A home owner in Texas pulls out a handgun and tells a smart meter installer to back away from her house. He does.
couple in British Columbia covers their already-installed smart meter
with a metal hood to block its radio transmissions. The company that
makes the hoods is doing a brisk business.
In Maine, a smart
meter opponent brings a lawsuit against the utility company that wants
to install the new technology on his house. He wins his case.
are just a few of the hundreds of incidents I’ve seen in the media
lately about the digital devices utility companies are installing on
customers’ homes all over North America (and other continents).
companies say smart meters will reduce stress on an overworked
electrical grid and help limit power outages. They point out that more
efficient use of power reduces the need for more power plants and helps
keep rates low.
Smart meters take the place of your meter
reader, digitally sending info about your electricity consumption back
to the utility. The info gathered by the meters also lets consumers
monitor their own power use, adjusting consumption so they can run
power-hungry appliances when rates are low. For example, by turning on
the clothes dryer late at night instead of the middle of the day.
But many consumers aren’t convinced their best interests are being served.
utility companies are using smart meters as a way to intrude into our
homes,” says Kristine Tanzillo of Myrtle Springs, Texas. “There is no
proof that energy costs will be reduced by these meters.”
So Why the Outrage?
Basically, the hubbub swirls around three issues:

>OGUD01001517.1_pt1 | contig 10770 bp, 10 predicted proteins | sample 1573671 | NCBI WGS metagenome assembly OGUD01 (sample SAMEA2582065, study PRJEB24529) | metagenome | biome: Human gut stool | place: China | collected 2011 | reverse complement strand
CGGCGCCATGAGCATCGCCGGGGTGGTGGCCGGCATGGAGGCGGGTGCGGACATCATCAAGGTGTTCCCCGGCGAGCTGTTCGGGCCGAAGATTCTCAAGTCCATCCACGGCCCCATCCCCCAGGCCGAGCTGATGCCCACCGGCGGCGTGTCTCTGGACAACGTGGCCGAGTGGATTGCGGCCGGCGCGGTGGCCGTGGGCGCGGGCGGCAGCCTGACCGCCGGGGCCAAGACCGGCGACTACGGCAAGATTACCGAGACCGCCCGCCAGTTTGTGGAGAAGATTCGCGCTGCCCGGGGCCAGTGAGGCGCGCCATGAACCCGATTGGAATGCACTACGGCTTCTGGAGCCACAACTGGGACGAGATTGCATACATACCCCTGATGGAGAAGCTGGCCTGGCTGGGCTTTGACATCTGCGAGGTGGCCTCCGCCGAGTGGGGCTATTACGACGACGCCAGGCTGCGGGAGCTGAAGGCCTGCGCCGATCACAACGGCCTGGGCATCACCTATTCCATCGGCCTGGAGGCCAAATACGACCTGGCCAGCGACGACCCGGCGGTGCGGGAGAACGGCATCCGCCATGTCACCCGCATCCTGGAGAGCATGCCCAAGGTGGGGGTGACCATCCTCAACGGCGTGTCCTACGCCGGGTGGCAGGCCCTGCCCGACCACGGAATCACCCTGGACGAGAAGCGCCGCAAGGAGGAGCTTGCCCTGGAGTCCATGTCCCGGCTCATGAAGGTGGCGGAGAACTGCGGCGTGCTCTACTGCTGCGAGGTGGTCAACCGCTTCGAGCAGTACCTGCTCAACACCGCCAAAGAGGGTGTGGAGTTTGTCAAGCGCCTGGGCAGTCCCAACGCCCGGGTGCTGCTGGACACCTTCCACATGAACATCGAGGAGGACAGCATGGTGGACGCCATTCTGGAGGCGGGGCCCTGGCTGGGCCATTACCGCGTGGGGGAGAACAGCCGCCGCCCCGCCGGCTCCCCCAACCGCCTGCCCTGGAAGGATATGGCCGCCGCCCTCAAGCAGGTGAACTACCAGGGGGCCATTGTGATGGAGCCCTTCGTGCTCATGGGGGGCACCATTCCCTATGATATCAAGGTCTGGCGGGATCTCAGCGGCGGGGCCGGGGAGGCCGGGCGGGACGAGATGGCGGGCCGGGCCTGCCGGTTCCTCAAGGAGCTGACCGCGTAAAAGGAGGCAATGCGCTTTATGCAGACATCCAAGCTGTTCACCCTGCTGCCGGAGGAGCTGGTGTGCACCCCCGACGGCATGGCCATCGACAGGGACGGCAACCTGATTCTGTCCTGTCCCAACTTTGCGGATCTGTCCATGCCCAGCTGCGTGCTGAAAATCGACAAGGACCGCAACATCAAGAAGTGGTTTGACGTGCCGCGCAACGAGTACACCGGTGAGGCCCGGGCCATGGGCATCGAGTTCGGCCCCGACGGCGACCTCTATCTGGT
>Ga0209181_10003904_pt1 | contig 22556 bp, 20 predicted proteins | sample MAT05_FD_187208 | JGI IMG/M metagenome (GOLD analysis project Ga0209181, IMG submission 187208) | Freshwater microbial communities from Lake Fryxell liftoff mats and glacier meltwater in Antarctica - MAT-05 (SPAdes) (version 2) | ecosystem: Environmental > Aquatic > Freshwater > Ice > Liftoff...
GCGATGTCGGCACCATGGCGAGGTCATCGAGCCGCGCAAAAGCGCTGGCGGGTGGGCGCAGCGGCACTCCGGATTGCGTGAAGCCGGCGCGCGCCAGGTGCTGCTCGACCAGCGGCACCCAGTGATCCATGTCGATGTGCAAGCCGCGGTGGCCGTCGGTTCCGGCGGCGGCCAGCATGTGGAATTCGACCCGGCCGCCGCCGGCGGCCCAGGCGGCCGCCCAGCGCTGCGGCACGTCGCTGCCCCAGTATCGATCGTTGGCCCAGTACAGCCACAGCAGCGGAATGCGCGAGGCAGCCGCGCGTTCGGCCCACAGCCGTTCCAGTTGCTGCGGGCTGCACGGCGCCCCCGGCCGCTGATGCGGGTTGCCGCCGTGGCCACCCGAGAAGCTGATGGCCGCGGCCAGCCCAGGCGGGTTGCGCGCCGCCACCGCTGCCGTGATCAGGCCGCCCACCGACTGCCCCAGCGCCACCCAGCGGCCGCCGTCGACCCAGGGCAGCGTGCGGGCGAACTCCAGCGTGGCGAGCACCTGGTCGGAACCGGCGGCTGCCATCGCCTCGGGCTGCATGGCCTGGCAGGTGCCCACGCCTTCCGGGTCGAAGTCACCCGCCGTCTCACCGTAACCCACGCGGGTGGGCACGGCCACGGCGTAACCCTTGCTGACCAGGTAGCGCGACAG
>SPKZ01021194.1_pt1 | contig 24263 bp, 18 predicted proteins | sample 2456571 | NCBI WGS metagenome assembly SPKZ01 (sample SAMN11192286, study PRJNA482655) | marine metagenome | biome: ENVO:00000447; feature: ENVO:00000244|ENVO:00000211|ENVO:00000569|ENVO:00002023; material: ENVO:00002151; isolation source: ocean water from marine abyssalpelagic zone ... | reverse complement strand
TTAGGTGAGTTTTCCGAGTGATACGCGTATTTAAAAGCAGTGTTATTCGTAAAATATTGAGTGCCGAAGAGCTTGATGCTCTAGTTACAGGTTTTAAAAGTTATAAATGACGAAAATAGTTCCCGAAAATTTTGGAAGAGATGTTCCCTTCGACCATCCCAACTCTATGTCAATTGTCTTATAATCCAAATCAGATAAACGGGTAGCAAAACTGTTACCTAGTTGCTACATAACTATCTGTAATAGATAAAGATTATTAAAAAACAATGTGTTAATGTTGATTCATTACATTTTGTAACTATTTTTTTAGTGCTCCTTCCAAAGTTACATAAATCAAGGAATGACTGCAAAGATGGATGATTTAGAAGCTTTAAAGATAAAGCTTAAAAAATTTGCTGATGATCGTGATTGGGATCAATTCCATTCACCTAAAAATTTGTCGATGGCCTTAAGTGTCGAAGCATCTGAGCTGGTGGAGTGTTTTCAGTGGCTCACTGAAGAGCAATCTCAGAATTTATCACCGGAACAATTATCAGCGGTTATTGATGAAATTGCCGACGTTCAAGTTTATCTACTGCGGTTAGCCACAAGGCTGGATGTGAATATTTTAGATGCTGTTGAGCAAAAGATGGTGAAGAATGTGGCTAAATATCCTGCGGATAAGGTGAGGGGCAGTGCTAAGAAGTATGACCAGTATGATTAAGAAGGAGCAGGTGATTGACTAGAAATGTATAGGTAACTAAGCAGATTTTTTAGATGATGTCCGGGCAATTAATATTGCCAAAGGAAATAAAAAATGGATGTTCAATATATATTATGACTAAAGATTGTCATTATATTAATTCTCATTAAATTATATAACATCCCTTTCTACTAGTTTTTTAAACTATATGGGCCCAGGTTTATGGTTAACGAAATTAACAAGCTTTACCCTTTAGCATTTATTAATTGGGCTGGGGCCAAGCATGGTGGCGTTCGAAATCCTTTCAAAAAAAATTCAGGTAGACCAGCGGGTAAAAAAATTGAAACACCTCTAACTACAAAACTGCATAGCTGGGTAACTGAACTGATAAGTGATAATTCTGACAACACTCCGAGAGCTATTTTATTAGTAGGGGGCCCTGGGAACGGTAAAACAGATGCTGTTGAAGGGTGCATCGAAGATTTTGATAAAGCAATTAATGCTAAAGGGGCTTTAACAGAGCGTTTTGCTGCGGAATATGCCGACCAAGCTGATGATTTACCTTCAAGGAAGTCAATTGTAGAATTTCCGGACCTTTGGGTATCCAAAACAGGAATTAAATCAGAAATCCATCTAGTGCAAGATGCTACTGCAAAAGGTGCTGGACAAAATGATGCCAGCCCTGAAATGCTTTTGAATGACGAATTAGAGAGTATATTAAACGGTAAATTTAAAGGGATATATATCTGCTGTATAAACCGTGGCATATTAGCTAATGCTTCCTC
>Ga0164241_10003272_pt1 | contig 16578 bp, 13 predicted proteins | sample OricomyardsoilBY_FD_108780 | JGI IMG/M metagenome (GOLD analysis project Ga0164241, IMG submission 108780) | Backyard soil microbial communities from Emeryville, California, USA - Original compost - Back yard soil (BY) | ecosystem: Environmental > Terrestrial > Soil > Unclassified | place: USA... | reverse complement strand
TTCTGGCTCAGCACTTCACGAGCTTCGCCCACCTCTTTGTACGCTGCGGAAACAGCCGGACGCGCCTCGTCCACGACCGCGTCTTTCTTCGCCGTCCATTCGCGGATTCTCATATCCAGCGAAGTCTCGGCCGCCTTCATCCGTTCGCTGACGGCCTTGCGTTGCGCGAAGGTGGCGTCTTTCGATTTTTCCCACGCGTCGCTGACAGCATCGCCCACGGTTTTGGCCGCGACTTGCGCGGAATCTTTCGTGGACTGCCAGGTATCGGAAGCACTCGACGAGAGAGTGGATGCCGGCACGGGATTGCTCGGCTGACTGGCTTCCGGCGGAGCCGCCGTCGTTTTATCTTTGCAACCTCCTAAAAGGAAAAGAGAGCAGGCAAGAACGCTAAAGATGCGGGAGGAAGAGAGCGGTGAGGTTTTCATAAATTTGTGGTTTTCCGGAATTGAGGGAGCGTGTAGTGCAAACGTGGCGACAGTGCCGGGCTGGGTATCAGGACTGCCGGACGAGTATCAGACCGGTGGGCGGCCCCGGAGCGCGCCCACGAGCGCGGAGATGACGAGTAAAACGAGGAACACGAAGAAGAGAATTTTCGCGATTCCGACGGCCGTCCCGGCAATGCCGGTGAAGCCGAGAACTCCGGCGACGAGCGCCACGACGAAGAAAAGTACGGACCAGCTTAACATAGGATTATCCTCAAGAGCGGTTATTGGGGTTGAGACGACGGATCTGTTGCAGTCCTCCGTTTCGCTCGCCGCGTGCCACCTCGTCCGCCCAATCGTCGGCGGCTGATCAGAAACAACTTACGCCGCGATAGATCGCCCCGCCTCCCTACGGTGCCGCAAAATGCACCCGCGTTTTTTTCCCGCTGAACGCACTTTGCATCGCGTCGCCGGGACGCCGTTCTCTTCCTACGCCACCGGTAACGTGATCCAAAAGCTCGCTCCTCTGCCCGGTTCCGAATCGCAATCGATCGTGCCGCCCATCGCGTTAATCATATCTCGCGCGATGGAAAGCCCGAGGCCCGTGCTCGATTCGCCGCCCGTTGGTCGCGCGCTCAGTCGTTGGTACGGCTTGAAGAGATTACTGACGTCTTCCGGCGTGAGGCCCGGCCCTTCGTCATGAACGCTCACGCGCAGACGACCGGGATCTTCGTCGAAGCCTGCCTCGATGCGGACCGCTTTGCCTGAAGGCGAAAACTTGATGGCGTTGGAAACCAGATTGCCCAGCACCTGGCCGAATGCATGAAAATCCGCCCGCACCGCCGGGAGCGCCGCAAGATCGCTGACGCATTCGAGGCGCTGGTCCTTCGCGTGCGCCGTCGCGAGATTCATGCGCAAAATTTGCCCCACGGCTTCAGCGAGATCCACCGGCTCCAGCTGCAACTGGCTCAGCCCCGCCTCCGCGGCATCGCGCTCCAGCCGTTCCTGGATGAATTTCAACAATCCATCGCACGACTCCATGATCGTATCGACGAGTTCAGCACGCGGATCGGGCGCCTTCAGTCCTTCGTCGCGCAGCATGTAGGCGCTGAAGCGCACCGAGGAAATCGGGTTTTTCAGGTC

1. Smart meters aren’t safe. They emit radio frequency energy that some say is a health risk, especially those with electromagnetic hypersensitivity (EHS).
2. They’re an invasion of privacy.
Because the meters record and broadcast the slightest changes in
household energy consumption, they can pinpoint when houses are empty,
even when occupants go to bed.
3. Smart meters save consumers money.
That doesn’t wash with some home owners who claim their utility bills
have tripled since the installation of the wireless meters.
All that’s just skimming the surface. A smart meter argument can get as twisty as an old garden hose.
hard to understand the health issue, for example, without some
knowledge of radio frequency energy, smart meter pulse rates, and causal
effects of EHS. And even if you do, somebody in the smart meter debate
is bound to say you’ve got it all wrong.
“We have put a sign and a
lock on our meter box to prevent the installation of a smart meter,”
says Ingrid Perri, a naturopath in Australia. “I believe they are
detrimental to health. A smart meter at my house would be right behind
our heads as we sleep, radiating into our brains.”
That’s a non-issue, insists the Smart Grid Consumer Collaborative, a
non-profit group that supports smart grid technology. In their
publication, “Radio Frequency and Smart Meters,” the SGCC says, “Smart
meters don’t produce any negative health impacts. They emit a low level
of radio frequency energy that’s both FCC-approved and lower than the
level of RF energy emitted by many other devices that are used daily by
millions of people.”
Even if you’re inclined to wear a lead loin
cloth and tin foil hat, the reality is that smart meters are already